To me, life has been about getting into things and trying to improve them. When I think about it, it holds true for all I’ve been around. For the most part, its worked pretty well too. The only sketchy area would be that of women. Somehow I’ve ended up with a bucket o’ project girls over the years and that never worked out.  As soon as I adopted John Lennon’s words of  “I can’t cure you, you cure you”, things improved rapidly. I’m lucky enough to have one fabulous gal now.

As regular readers here will know, the racing bicycle has occupied more of my years than most other stuff and likely, it’ll never subside. It remains the best of all feelings. While I’ve maintained that I live by the four B’s of life, “Boats, beer, bikes and broads”, the automobile has also devoured a lot of time and dough.

Having mucked about with dozens of cars over the years, from total beaters to Euro exotics, I’ve been trying to find something that would be suitable as a ‘Cunningham Promo/Team’ car. Had to be classic, French, Italian but probably English and it had to be diffrunt. Well after a couple of years of pondering, the Lord has provided. Check it out……


Perrrfect! Not only is it in Cunningham colours of red/black/white……but it was made in Scotland. For the unaware, it is a ‘64 Sunbeam (Hillman in most of the world) Imp. These things book around corners like they got sticky glue on the tyres, and will pull 9500rpm when sorted. The cool thing is, one of these tiny sleds was my second auto ever, a billion moons ago. I used to slide my bike through the lifting rear glass and head to races. We were at an apres cyclo-cross party at one point and I left the party house to find Mr Hayman & Co had picked up the little devil and put it at right angles to the road AND up on the sidewalk.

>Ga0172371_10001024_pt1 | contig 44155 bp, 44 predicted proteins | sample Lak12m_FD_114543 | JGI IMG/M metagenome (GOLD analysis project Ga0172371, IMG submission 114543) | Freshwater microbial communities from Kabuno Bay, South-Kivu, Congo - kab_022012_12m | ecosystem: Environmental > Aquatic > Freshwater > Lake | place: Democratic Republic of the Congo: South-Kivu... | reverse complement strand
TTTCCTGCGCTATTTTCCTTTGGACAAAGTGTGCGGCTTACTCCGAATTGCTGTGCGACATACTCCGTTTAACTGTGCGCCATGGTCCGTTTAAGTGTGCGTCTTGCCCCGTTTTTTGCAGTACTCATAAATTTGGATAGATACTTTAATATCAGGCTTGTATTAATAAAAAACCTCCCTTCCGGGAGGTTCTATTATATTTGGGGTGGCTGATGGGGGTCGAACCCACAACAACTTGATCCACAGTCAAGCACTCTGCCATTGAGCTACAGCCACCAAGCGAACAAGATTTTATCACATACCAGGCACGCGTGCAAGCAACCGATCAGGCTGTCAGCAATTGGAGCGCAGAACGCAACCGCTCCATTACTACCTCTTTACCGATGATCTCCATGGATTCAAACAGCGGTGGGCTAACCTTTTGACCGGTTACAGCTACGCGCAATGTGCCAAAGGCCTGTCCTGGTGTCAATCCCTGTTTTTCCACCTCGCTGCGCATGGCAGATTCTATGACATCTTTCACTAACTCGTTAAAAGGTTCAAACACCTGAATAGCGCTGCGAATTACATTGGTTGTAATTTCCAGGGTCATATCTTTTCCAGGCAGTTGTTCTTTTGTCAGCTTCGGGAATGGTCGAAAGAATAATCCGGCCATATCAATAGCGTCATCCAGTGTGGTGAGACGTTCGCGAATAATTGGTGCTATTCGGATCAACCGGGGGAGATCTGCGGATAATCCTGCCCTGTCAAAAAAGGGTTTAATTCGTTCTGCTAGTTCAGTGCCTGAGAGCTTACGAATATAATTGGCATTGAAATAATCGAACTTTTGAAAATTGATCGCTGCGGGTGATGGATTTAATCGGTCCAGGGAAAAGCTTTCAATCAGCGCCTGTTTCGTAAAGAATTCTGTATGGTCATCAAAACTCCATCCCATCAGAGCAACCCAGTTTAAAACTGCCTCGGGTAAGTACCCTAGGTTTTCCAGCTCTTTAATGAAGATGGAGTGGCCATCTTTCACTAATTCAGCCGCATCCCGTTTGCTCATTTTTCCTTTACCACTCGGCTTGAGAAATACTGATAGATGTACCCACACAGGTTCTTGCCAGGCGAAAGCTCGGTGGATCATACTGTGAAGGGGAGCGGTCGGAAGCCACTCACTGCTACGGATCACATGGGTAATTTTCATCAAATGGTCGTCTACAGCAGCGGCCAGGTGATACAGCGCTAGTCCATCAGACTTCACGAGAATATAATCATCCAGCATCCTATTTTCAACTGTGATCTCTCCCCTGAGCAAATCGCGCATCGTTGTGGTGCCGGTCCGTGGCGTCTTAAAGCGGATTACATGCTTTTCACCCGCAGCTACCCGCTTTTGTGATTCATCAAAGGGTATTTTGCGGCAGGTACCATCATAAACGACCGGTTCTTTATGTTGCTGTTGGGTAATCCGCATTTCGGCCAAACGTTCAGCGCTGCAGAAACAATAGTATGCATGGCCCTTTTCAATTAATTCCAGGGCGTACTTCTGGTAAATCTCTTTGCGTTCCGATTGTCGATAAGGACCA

I’m now in the process of converting this little 875cc/1100 pound screamer back into something approaching road legal. I’ll be adding some Cunningham graphics and maybe some side windows and having her on the street by Christmas. Stand by for completed images.

This vehicle being outside my 4B thing philosophy, I should point out that the second biggest project in my life (bikes being first)  does fall into that category….big time…and that would be the boat classification. Actually being a boat it is female, so it sort of covers two in one.



Truly…a psycho project. Check out what I started with…wudda roach.July 2006

Maybe I saw too much McHale’s Navy as I kid but this ex-USN/AAF vessel simply represents so much of what I’m into. I love boats, beautiful things, working with wood and war history, particularly WW II. Also, I very much appreciate the sacrifices made by untold thousands that did what they could to allow us the freedom to do things as simple as ride our bikes in (relative) freedom. This vessel being the last of its type in the world in original military form, is a monument of that appreciation.

I chose cycle racing as a sport from an early age because to me it was a game of hard men giving it all…..far beyond what any other sport can do. When you are truly giving it your all on a hot hillside trying to hold the next wheel ahead, its hard… really hard. Yet that suffering is nothing compared to those that have served in battle with the ultimate price just waiting to be paid. So I can tell you it REALLY makes me nuts when I hear any of those highly paid pro-bikes whining about something like the cobbles or wet descents in the TdF. Fer cryin’ out loud, build a bridge and get over it and think about what happened in two hideous wars in that same neighbourhood. Maybe the race won’t feel so bad anymore.

Anyway, I can tell I’m getting into rambling mode so I’d better close the office.

In closing let me say that if cycling is your big project at the moment, don’t hold back. Do what you need to do because heaven knows….when the time comes, you’ll be dead along time, so go flat out now!

Check back for my next natter when I’ll admit I need to harden up and what the plan is.